The problem of how species in acoustic communities deal with the limited bandwidth of the acoustic resource can be studied as niche competition. In this case the resource is a single medium of communication: air for terrestrial communities and water for aquatic and marine systems. In particular, there are three dimensions in which communities can partition this niche: in time, acoustic frequency and space (Garcia-Rutledge & Narins, 2001; Wells, 2007).
Partitioning of the acoustic frequency and timing of the signals has been subject of study in anuran communities for decades (Littlejohn, 1965; Chek, Bogart & Lougheed, 2003; Steelman & Dorcas, 2010). This partitioning, formally posited as the acoustic niche hypothesis, may help explain community structure when each community assembles itself in ways to reduce competition for the sound (Krause, 1993; Farina et al., 2011).
Most studies on anuran acoustic communities have been limited to a single dimension, making generalizations very hard to reach (Wells, 2007). An assumption that is often made is that the whole community is stable, where the partitioning is caused by competition and displacement of the acoustic frequency of their calls (Wells, 2007). However, without data on the temporal partitioning it is not possible to determine that the competition pressures are enough to drive a change. This is particularly difficult in assemblages at a same study site that are highly variable (Guyer & Donnelly, 2005; Wells, 2007).
The acoustic community of the Puerto Rican Eleutherodactylus frog species was described as having both temporal and acoustic partitioning (Drewry, 1970; Drewry & Rand, 1983). However, these patterns were generated systematically for five species and subjectively, from field notes, for the other nine species. It is not clear if these patterns are accurate enough to determine the peak of activity for each species and they did not seem to match observations in the field (LJ Villanueva-Rivera, pers. obs., 2002).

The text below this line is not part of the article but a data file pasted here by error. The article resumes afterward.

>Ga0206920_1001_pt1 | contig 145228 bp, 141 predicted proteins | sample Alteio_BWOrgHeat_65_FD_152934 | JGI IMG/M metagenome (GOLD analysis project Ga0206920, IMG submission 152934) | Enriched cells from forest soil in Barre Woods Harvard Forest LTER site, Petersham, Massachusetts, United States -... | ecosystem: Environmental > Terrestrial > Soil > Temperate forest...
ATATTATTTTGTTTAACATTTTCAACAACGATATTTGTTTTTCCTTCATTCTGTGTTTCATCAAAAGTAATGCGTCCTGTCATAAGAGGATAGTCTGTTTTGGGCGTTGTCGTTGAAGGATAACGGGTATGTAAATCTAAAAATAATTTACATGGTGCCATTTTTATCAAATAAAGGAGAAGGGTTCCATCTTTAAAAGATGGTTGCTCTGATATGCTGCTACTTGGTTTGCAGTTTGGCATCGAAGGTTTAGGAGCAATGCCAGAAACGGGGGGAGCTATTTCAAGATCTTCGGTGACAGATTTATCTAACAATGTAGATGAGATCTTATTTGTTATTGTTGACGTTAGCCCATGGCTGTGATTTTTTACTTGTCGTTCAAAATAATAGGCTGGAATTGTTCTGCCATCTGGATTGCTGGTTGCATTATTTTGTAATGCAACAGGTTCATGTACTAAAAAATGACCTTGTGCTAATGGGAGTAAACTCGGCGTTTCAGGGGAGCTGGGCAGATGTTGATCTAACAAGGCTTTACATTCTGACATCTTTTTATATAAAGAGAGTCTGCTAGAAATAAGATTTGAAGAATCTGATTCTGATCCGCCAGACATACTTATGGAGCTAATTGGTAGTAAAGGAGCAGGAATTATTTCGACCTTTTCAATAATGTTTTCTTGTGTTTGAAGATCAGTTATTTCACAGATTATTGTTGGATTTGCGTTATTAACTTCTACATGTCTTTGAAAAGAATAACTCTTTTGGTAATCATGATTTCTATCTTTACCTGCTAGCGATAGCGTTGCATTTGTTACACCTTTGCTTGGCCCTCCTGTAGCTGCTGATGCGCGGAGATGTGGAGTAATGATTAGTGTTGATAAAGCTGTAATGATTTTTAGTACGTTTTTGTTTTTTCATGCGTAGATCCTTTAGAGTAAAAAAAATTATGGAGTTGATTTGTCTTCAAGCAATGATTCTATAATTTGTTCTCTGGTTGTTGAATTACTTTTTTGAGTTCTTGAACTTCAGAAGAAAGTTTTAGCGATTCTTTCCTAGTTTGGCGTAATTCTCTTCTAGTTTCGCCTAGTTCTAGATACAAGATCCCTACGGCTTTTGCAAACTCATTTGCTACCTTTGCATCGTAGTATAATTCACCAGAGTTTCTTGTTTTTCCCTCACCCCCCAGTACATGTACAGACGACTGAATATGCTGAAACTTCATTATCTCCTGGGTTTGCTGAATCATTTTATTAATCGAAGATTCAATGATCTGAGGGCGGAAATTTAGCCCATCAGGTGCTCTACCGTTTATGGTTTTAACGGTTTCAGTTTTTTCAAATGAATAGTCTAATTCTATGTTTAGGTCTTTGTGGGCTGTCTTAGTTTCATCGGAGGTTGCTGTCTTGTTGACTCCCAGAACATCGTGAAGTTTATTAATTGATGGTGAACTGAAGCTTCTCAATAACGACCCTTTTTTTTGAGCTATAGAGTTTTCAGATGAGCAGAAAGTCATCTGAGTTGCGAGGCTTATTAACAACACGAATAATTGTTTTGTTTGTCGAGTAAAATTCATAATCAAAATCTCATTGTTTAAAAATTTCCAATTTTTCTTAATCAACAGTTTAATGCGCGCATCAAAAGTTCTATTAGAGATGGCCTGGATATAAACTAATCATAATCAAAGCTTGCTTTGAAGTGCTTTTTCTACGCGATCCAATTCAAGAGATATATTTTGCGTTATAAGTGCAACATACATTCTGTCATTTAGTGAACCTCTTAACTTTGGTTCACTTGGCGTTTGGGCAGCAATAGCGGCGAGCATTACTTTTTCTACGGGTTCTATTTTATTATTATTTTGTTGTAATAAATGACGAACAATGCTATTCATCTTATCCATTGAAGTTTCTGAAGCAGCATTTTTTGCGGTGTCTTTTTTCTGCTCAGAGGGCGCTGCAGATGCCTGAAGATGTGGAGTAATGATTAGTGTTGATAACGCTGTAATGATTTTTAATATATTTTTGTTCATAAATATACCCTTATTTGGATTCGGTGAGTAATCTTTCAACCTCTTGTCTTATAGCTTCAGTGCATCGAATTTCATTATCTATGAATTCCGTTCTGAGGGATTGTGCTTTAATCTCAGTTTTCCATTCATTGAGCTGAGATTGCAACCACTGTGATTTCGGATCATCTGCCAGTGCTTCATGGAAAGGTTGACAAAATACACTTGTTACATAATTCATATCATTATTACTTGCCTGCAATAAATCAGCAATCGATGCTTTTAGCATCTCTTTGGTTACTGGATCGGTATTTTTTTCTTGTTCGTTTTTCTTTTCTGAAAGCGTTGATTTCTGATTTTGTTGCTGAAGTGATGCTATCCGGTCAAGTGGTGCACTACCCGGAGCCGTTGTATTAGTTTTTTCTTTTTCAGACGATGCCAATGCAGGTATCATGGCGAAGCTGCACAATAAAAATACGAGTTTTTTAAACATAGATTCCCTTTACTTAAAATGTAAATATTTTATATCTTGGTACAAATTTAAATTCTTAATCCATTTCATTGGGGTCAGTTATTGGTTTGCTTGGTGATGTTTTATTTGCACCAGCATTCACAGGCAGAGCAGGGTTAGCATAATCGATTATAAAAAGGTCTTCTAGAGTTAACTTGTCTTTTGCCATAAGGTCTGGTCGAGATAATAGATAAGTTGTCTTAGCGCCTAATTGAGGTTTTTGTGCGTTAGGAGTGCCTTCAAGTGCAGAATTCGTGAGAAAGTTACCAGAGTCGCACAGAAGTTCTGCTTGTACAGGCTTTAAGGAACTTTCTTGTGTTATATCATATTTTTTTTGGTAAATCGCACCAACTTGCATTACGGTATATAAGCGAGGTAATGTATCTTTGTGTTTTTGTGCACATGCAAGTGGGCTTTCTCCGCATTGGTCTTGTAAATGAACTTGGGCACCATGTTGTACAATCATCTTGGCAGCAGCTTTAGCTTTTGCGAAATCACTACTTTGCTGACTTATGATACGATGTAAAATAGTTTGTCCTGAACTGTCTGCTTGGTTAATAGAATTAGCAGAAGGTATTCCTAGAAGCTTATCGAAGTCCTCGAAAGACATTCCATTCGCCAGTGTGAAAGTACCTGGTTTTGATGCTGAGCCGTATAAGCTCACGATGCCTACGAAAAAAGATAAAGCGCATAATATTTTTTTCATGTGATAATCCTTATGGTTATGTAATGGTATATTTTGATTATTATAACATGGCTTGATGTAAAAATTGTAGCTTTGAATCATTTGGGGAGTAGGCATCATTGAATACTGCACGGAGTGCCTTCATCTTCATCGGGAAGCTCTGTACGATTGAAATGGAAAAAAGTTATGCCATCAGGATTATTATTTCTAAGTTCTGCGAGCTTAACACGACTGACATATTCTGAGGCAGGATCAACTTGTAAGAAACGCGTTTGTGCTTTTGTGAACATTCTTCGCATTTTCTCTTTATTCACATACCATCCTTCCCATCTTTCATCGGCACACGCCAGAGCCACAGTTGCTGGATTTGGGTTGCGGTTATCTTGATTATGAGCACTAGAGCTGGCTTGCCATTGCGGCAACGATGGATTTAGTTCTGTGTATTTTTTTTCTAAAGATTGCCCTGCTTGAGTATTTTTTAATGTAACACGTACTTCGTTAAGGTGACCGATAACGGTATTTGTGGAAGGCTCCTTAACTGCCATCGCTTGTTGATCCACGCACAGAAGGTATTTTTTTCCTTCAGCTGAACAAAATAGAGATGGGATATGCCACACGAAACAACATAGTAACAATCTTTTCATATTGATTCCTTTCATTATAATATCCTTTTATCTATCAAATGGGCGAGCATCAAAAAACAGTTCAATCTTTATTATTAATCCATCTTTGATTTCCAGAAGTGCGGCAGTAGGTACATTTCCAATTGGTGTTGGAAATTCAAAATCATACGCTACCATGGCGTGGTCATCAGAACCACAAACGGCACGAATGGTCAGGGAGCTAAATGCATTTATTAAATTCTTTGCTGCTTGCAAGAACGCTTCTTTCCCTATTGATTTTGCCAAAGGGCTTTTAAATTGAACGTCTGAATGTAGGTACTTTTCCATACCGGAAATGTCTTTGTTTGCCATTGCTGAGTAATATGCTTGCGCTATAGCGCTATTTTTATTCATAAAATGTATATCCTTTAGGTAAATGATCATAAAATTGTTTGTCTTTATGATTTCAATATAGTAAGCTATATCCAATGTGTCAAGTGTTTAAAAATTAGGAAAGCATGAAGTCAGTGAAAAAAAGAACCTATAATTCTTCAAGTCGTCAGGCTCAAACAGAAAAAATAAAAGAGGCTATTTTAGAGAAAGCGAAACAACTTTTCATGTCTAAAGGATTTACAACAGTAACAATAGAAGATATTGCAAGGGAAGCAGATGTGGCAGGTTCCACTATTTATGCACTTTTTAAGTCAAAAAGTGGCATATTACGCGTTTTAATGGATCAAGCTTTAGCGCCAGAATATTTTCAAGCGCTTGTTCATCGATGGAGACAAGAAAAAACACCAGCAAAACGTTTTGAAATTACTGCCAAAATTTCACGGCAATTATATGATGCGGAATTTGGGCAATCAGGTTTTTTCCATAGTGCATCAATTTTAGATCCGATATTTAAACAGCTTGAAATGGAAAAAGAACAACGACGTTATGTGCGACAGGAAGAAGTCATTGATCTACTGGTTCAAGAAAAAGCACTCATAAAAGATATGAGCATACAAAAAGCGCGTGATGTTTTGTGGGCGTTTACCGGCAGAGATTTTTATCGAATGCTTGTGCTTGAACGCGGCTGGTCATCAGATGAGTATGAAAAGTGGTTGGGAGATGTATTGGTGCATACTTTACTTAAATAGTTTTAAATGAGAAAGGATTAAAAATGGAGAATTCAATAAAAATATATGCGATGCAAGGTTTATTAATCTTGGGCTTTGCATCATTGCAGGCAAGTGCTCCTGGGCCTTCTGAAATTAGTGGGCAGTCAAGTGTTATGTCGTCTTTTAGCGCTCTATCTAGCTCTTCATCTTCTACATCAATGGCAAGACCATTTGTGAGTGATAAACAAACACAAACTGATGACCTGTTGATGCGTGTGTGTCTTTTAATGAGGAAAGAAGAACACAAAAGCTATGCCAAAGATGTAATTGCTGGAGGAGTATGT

The objective of this study was to test the acoustic niche hypothesis in anurans by determining if there is temporal and acoustic frequency partitioning in the calling activity of highland species of Eleutherodactylus frogs from Puerto Rico. These patterns were determined using Automated Digital Recording System (ADRS (Acevedo & Villanueva-Rivera, 2006)). This community exhibits microhabitat partitioning but this dimension was not included in this study (Stewart & Woolbright, 1996).
Populations of highland Puerto Rican Eleutherodactylus frogs were sampled at 14 sites with ADRS to determine the calling activity for each species between 2003 and 2004 (Fig. 1). At each site, the sensor was deployed until the batteries were depleted, which usually lasted 5 days unless there was some equipment failure. With the exception of the Carite State Forest site, all sites were surveyed once (Table 1).
|Site no.||Site*||Dates||Species not analyzed|
|1||EYNF Road 191, km 9.3||30/Oct/03–1/Nov/03||Eleutherodactylus antillensis|
|2||EYNF Road 191, km 9.1||28/Apr/04–3/May/04||E. wightmanae|
|3||EYNF Mt. Britton Spur||28/Apr/04–3/May/04|
|4||EYNF Mt. Britton Tower||30/Oct/03–3/Nov/03||E. unicolor|
|5||EYNF Palo Colorado||11/Apr/04–16/Apr/04|
|6||EYNF Tradewinds Trail||15/Jul/04–20/Jul/04||E. locustus|
|7||EYNF Tradewinds Trail||11/Apr/04–16/Apr/04||E. locustus|
|8||EYNF Pico del Este||28/Apr/04–3/May/04||E. gryllus|
|9||EYNF Pico del Este||12/Aug/04–17/Aug/04||E. unicolor|
|10||Maricao State Forest||7/Feb/04–11/Feb/04||E. richmondi|
|11||Guajataca State Forest||19/Apr/04–24/Apr/04||E. antillensis|
|13||TNSF-Lago Guineo||19/Feb/04–24/Feb/04||E. portoricensis|
|14||Carite State Forest||19/Mar/04 – 21/Mar/04|
El Yunque National Forest
Toro Negro State Forest
The ADRS consisted of a Nomad Jukebox 3 digital player and recorder (Model DAP-HD0003, Creative Labs, Inc, California), a portable preamplifier (Model SP-PREAMP, The Sound Professionals, Inc., New Jersey) and an electret condenser microphone (Model ECM-MS908C, Sony Electronics Inc, California). The microphone was placed at approximately one meter from the ground. The system was controlled with a microcontroller (model MSP430-P-1121M, Olimex Ltd., Plovdiv, Bulgaria), which triggered commands to the recorder to record 1 min every 30 min. Each sample was stored as a .wav file using a sampling rate of 48 kHz.
Each recording was listened to with headphones to determine the species calling and their respective activity level. The recordings were loaded to the AUDITION software (ver. 1.0; Adobe Systems, Inc., California, USA) to visualize the species’ calls in the spectrogram that were not audible due to interference by other loud species, usually by Eleutherodactylus coqui (Villanueva-Rivera, 2007). Each species has a distinct call which has been described and published (Rivero, 1998). After listening to a recording once, if the spectrogram indicated the possibility of another species that was not heard, the audio was filtered to remove the range of frequencies of other species and listened to again.